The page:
2.5 stars (out of five). Rating: PG, for rude humor and occasionally tasteless action mayhem
By Derrick Bang 

I’d say this animated oddity goes off the rails when Clint Eastwood shows up – yes, Clint Eastwood (after a fashion, anyway) – but it actually jumps the track long before that.

Right about the time the crushed armadillo starts talking like the Dalai Lama.
Rango (center) contemplates an odd local ritual surrounding the desperate need
for water, as townsfolk Priscilla (far left) and Wounded Bird (right) clutch empty
bottles and line-dance their way to a spigot that they pray, this time, will
provide the life-sustaining fluid. If this peculiar sequence is intended to be
funny, it fails ... like much of the rest of this film.

Well, no; even that’s too far in. Rango loses its way right from the start, when its chameleon hero runs through a Stanislavski acting exercise with the help of a cocktail sword, a plastic tree and the maimed torso from some long-discarded doll.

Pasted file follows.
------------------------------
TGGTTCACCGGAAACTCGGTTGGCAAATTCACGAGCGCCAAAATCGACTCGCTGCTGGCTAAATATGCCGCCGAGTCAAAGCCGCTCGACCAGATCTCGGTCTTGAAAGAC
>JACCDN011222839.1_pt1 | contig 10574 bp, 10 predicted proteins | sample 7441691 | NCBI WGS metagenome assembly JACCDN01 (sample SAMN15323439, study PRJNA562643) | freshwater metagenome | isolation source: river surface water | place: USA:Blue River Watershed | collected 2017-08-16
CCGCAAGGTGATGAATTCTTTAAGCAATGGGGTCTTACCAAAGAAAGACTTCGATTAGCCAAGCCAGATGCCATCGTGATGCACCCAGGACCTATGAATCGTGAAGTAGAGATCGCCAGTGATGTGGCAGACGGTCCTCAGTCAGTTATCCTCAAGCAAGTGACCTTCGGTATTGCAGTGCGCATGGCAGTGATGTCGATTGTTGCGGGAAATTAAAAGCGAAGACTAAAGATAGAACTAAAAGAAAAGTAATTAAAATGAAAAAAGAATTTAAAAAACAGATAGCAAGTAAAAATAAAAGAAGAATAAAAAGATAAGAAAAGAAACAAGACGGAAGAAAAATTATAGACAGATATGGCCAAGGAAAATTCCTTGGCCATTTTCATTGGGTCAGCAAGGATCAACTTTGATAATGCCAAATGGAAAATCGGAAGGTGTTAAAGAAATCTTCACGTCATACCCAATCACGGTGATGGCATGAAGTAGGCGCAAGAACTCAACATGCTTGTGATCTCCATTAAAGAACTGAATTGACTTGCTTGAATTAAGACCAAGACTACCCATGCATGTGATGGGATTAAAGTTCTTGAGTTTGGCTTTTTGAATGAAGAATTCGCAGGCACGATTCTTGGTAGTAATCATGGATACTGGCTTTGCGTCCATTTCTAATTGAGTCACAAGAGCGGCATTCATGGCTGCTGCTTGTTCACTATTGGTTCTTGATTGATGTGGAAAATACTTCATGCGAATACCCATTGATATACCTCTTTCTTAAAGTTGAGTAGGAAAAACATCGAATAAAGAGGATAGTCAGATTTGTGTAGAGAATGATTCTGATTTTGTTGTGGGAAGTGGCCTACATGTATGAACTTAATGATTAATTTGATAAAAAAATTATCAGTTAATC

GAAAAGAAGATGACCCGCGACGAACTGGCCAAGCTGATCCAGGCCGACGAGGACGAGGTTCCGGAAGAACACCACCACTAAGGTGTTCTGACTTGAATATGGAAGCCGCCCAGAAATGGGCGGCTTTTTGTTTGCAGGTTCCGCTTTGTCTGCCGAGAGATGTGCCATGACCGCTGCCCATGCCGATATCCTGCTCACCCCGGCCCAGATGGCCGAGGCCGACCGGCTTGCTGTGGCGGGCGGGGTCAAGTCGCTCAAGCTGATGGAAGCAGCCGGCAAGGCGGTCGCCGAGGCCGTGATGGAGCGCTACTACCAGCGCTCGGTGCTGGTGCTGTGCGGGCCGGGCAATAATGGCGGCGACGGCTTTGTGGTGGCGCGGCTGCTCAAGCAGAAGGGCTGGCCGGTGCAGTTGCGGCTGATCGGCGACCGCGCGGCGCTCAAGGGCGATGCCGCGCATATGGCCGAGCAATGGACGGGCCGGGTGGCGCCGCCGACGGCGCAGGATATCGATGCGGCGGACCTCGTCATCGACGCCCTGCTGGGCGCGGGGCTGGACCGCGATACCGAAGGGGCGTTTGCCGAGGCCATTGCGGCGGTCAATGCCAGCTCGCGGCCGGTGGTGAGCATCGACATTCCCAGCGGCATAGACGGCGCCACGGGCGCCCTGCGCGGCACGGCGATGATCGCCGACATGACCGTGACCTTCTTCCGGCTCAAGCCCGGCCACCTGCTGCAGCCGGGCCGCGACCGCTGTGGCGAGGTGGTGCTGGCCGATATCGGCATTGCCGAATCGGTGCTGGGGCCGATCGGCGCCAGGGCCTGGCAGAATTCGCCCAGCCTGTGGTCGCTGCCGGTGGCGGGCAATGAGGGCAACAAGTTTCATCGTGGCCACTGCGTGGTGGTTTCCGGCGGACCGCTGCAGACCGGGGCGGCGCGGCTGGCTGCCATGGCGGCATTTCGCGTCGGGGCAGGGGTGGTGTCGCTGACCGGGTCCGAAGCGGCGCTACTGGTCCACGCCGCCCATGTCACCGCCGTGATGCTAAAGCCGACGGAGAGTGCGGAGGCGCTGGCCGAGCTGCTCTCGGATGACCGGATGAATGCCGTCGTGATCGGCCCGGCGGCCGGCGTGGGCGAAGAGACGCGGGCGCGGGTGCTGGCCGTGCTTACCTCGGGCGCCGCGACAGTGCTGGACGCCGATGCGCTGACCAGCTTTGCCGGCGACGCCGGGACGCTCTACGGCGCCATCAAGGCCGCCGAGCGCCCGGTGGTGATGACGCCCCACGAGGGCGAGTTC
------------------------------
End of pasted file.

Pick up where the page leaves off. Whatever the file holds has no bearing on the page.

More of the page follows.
Successful comedy requires two elements: sharp writing and deft timing. The gags – and the set-up – must have potential to begin with, and then the lines must be delivered with unerring precision. If either ingredient – or both – fails to gel, the result falls flatter than an unwatched soufflé.

And it doesn’t matter whether we’re discussing live actors or animated characters; the goals are the same. Indeed, well-animated wisecracks – think of all the perfectly timed lines and facial expressions in Despicable Me – can be delivered just as well those spoken by real-world performers.

All of which goes to explain why Rango simply doesn’t cut it. Too much of this film just can’t rise to the occasion; it lays there, helpless, like road kill. Director Gore Verbinski may know how to handle the ba-dum-bum frozen beat that follows a good gag – as all the characters hold the moment – but this only works if something funny has preceded the pause.

Absent a genuine giggle, we’re left only with lots of dead air time. Rango has way too much dead air time; it’s a total yawn. The script – by John Logan, Verbinski and James Ward Byrkit – simply isn’t very good.